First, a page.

- Sharp falls in inflation to leave behind some of the recent challenges for the global economy.
- Central banks approaching the end of the tightening cycle partly as a response to recent tensions in the banking system.
- Easing supply chain pressures and resilient labor markets to support recovery but uncertainty about the outlook remains high.
- KPMG forecasts world GDP growth of 2.1 percent and inflation at 5.3 percent for 2023
The global economy is on a path to recovery, but challenges persist, according to KPMG’s latest Global Economic Outlook report. While inflationary pressures are easing, geopolitical tensions and domestic challenges in key markets are slowing any return to sustained growth.
The report notes that the global economy has been through significant shocks in the past three years, including the Covid-19 pandemic and the Russia-Ukraine conflict. It has seen a major expansion of government debt and a significant hike in policy interest rates by central banks. Despite this, KPMG is forecasting GDP growth of 2.1 percent in 2023 and 2.6 percent in 2024.
Global energy prices return to pre-Ukraine invasion levels, easing inflationary pressures
Global energy prices have returned to levels last seen prior to the invasion of Ukraine, combined with easing commodity and food prices. This has helped put further downward pressure on inflation for the rest of 2023, according to KPMG’s Global Economic Outlook report.
Domestic pressures delay improving market conditions and drop in inflation
Major economies throughout the world, including the UK and USA, are facing their own domestic pressures, delaying any hopes of improving market conditions and a drop in inflation. The report notes that the nuanced, complex picture in each country, region and territory is placing unprecedented pressure on central banks, with worries that core inflation could remain sticky and price rises could become entrenched due to the relatively tight economic environment facing a number of territories.
Startups can play a key role in driving economic growth
Despite the challenges, startups can play a key role in driving economic growth. With fiscal policy left as the potential tool to boost economic growth, startups can help drive innovation, create jobs and boost local economies. KPMG’s forecasts show that employment levels should remain robust, even given recent tech layoff announcements – a sign that the tightness of the labor market faced post-pandemic shows little sign of easing.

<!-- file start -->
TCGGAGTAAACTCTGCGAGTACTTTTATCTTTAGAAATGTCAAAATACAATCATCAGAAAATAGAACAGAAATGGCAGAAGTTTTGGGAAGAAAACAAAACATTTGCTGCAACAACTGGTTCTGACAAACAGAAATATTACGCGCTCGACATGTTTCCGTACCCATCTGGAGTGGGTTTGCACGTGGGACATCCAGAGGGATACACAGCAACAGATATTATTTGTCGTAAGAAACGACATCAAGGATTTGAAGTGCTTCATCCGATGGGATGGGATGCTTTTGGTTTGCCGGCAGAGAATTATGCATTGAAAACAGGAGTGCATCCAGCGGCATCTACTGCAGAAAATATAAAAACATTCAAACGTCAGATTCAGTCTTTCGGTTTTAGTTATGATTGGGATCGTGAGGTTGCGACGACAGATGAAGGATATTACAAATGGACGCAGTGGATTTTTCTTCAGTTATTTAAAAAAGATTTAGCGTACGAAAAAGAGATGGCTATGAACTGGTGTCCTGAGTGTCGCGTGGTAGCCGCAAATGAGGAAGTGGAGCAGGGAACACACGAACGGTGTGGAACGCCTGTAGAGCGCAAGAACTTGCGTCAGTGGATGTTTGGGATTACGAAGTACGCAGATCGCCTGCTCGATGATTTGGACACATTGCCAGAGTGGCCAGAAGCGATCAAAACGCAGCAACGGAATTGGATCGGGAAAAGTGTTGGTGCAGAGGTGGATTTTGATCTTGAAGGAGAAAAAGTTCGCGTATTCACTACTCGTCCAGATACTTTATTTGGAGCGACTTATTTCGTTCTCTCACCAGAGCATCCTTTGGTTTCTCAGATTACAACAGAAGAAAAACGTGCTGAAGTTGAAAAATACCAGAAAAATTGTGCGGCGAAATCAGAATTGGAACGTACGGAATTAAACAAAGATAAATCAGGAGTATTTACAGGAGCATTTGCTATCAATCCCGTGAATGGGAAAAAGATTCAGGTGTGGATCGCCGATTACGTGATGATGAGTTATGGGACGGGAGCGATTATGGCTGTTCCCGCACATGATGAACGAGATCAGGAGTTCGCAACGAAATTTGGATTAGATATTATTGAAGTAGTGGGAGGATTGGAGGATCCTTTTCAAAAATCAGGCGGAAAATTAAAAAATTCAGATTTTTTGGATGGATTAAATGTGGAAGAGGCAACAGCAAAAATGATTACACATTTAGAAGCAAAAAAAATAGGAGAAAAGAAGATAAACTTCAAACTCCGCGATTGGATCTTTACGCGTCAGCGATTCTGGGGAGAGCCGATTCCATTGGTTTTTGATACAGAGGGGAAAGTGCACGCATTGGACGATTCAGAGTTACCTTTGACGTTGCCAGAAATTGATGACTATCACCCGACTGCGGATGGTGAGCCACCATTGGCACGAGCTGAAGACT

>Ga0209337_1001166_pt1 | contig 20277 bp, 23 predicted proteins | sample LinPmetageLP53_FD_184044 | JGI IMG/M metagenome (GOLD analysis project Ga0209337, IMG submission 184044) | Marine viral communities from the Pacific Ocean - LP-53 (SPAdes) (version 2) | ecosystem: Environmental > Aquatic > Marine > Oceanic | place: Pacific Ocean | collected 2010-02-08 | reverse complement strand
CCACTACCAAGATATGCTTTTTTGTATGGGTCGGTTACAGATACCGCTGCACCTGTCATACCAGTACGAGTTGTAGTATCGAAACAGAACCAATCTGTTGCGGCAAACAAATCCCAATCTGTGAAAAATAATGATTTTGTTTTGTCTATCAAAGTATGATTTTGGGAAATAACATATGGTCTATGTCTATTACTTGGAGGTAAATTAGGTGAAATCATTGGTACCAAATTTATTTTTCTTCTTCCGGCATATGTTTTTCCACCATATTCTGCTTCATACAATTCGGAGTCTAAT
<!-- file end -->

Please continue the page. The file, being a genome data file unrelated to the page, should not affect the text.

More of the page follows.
Global trade set to recover as trade flows normalize with the reopening of the Chinese economy
The pressure on global supply chains has eased significantly in recent months, while shipping costs have dropped too. This should help alleviate some inflationary pressures and improve supply capacity. Global trade remains relatively weak, although KPMG expects it to recover this year as trade flows normalize with the reopening of the Chinese economy and a recovery in global growth. However, geopolitical tensions are likely to continue to exert some pressure on trade flows over the medium term.
Consumer demand expected to pick up this year, excess savings still high in China and Europe
Consumer demand is also expected to pick up this year, with excess savings – money saved during the pandemic when spending on certain services was not possible – still relatively high in China and Europe, which could potentially be deployed once confidence returns. Consumer confidence has started to improve in Europe, although it remains at relatively low levels.
The actions taken over the coming months are likely to play a significant role in the pace and nature of the world’s economic recovery. Strong employment figures, combined with relatively strong personal savings among consumers – especially in Europe and the Americas – means we could start to see robust consumer spending, driving a return to slow-but-steady domestic growth in key markets. Despite the challenges faced by the global economy, startups can play a key role in driving economic growth, creating jobs and boosting local economies.